I had the opportunity yesterday to interview William Quarles, the Democratic nominee in the 65th House of Delegates. Quarles is running against Del. Lee Ware, your typical right-wing Republican with the standard votes for voter ID, harsh anti-immigrant laws, transvaginal ultrasound, shutting down women’s health clinics, banning abortion and contraception, you name it. In short, Ware’s the pits. Unfortunately, this is a very “red” district, but despite that, Quarles was elected and served on the Goochland County Board of Supervisors for eight years, including three as Chair. Quarles says on his website that he “decided to run for the House of Delegates last year when he saw how the voice of the people had become increasingly drowned out by extremists with radical social agendas…that rigid ideology had taken the place of compromise and common-sense, and something had to be done.”
Here are a few highlights from our conversation.
*Quarles said the top issues in his campaign have been “women’s health issues, Medicaid expansion, and education.”
*We had a long talk about ethics reform, which Quarles strongly supports. Quarles pointed out that Republicans like to claim they’re the “transparent party,” but that there’s significant evidence to the contrary.
*According to Quarles, when the “special interest groups” which have donated large amounts of money to campaigns “get the first bid at having [the politicians’] attention,” the citizens then become the “second-class citizens.” Quarles asked, “what is it about ‘of the people, for the people’ that we don’t understand?”
*Quarles noted that when he worked for Dominion Power, “we could not accept gifts and our behavior had to be above board, and no perception of conflict of interest…or ethics.” Clearly, it needs to be the same way with our elected officials.
*As for Del. Lee Ware, Quarles says he comes across as a “good guy,” but he’s in line in terms of his voting with Bob Marshall. In terms of ethics, Quarles points out that Ware is closely aligned with ALEC, which is an “ethical issue” in and of itself.
*Quarles said that House of Delegates committee and subcommittee votes should all be transparent, which they aren’t now.
*Quarles said he believes that “women of the Commonwealth of Virginia should not be relegated to second-class citizens…they are quite capable of making decisions about their health care issues along with their doctor…it’s THEIR decision.” Quarles adds that these are not just women’s issues, but “human rights issues.”
*Quarles said the person who explained it best on separating religious conviction from public policy was Tim Kaine, who said “my religious convictions are X, but…the law of the land is Y, therefore I have to go with the law of the land.” In contrast, “these convictions are not there for Lee Ware in how he’s choosing to represent the 65th District of Virginia.”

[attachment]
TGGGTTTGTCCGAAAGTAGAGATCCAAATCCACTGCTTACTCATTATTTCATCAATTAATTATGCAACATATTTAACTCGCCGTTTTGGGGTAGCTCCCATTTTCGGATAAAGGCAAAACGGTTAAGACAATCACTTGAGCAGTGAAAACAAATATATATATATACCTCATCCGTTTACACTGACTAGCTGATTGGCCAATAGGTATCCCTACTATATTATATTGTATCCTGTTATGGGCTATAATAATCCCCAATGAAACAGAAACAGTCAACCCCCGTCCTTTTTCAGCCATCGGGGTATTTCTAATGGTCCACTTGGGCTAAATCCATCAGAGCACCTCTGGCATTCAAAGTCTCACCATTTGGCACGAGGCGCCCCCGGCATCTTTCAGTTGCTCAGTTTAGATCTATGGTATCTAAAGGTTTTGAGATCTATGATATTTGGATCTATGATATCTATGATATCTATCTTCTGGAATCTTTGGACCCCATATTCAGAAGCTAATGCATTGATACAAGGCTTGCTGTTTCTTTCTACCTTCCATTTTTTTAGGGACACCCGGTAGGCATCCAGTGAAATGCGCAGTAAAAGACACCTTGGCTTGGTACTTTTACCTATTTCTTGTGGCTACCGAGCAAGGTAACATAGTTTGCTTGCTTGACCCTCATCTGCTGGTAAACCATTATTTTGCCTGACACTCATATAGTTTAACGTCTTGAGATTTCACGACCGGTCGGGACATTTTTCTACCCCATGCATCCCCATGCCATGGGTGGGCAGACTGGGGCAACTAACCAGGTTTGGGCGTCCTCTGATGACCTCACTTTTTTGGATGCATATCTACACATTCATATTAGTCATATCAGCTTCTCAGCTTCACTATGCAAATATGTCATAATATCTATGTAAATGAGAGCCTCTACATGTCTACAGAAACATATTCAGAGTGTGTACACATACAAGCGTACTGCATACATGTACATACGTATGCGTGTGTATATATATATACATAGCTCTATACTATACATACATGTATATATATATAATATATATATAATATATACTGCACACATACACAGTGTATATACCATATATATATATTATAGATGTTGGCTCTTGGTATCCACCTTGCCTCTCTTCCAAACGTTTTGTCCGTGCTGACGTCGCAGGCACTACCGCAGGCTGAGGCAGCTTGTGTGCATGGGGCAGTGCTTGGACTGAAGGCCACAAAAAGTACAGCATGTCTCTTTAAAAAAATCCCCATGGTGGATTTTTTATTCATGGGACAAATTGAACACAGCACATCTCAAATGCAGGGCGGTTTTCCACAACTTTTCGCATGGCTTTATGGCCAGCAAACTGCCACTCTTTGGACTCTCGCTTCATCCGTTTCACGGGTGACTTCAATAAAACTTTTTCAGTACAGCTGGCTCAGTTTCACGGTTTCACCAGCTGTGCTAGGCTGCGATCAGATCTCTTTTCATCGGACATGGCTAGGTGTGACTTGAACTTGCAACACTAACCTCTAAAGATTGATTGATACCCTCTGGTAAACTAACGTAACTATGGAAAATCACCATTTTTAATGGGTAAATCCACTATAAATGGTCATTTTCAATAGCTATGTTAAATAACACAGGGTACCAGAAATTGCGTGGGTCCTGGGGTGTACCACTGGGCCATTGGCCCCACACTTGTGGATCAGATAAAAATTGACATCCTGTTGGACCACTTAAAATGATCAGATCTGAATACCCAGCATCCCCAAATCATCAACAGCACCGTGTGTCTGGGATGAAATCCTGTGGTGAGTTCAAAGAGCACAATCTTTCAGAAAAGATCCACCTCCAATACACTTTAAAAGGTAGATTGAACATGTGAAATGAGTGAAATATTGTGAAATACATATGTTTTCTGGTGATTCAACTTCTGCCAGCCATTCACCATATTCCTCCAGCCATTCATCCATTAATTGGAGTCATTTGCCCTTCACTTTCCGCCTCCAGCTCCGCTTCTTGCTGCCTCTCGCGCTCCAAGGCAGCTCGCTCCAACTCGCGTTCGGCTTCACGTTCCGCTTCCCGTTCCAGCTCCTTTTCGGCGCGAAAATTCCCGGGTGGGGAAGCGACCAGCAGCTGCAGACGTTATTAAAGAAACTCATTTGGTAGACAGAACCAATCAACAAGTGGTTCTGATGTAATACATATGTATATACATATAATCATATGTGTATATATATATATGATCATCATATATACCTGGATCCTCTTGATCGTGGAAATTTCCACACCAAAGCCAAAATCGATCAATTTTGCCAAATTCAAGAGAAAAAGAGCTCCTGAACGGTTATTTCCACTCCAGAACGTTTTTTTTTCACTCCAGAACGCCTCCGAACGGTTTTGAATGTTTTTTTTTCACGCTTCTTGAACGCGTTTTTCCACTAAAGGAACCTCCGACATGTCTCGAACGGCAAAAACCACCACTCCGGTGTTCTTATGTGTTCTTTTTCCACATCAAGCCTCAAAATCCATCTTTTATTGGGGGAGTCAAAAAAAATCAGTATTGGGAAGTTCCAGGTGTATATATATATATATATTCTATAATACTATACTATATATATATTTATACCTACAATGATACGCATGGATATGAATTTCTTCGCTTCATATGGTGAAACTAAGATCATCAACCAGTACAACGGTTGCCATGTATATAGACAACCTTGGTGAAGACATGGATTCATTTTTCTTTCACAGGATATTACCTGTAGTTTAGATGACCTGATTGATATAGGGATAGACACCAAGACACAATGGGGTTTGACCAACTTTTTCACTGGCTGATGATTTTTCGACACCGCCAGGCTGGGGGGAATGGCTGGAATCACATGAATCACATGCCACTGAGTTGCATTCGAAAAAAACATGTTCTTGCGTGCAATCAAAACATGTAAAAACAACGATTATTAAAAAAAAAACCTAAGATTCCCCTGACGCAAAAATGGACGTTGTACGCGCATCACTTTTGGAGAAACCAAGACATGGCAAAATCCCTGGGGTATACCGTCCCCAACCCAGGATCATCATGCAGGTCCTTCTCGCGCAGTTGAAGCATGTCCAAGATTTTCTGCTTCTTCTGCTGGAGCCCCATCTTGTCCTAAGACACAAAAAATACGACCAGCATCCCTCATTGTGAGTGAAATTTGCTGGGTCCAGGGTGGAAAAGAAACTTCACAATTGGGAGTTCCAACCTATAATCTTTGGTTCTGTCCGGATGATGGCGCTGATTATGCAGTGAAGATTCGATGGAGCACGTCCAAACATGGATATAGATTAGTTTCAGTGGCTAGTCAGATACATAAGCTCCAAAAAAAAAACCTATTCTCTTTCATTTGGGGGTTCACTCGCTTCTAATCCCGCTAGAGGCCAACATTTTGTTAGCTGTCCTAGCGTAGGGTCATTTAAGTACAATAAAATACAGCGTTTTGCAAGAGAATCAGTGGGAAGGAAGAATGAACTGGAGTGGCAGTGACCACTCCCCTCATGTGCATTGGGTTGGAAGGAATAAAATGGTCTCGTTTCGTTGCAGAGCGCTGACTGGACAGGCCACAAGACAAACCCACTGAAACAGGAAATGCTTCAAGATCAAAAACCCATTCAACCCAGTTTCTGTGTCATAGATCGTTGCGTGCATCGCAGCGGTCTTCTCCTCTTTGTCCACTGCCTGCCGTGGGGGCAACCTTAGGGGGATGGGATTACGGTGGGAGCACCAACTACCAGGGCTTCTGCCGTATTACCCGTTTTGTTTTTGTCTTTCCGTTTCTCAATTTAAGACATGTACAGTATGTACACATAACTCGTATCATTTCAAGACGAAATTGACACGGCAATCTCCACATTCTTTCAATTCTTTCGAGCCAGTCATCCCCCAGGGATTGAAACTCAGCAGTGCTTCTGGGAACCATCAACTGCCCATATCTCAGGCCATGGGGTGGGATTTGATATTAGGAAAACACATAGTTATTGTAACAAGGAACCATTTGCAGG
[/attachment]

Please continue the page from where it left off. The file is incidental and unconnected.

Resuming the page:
*Quarles said the mindset of people who speak of “less government” but then vote to have the government force doctors and women to have “transvaginal ultrasounds” is “egregious,” and clearly not in sync with their espoused political philosophy.
*The bottom line on Ware, in Quarles’ view, is that he’s an “extremist in moderate clothing…he voted the same way that Bob Marshall has voted.” His voting record clearly demonstrates that.
*To win this race, Quarles has been knocking on doors and making “thousands” of calls. He’s out every day at coffee shops, or some place in the district handing out literature. Media coverage is a challenge, as it is everywhere for House of Delegates’ candidates, which is where interviews like this on blogs and social media come along.
*On Medicaid expansion, Quarles said there are 12,000 uninsured people in the 65th district alone, which shows why it’s a “travesty” not to accept the Medicaid expansion.
*On voting rights, Quarles said that the system wasn’t broken, and that our voting should be made “easier…not having long lines where people have to stand out there on a rainy day to execute their right as a citizen.”
*Quarles stressed the importance of investing in Virginia’s infrastructure, not just transportation but also in education (pre-K, vocational, college, etc.), which needs to be a top priority in Quarles’ view. Quarles added that “if the infrastructure’s not there, [companies] will go somewhere else.” Also on the infrastructure front, Quarles pointed to the need for broadband connectivity in rural areas of his district.
*More broadly, Quarles commented on how people are getting a “raw deal,” as wealthy interests are able to buy influence and building government “in their image.”
*Quarles has raised around $80,000 (as of the end of August). They’ve got volunteers, but of course could use more. Hint hint. 🙂
P.S. Ware hasn’t had a Democratic challenger in 10 years, so kudos to Quarles for taking him on!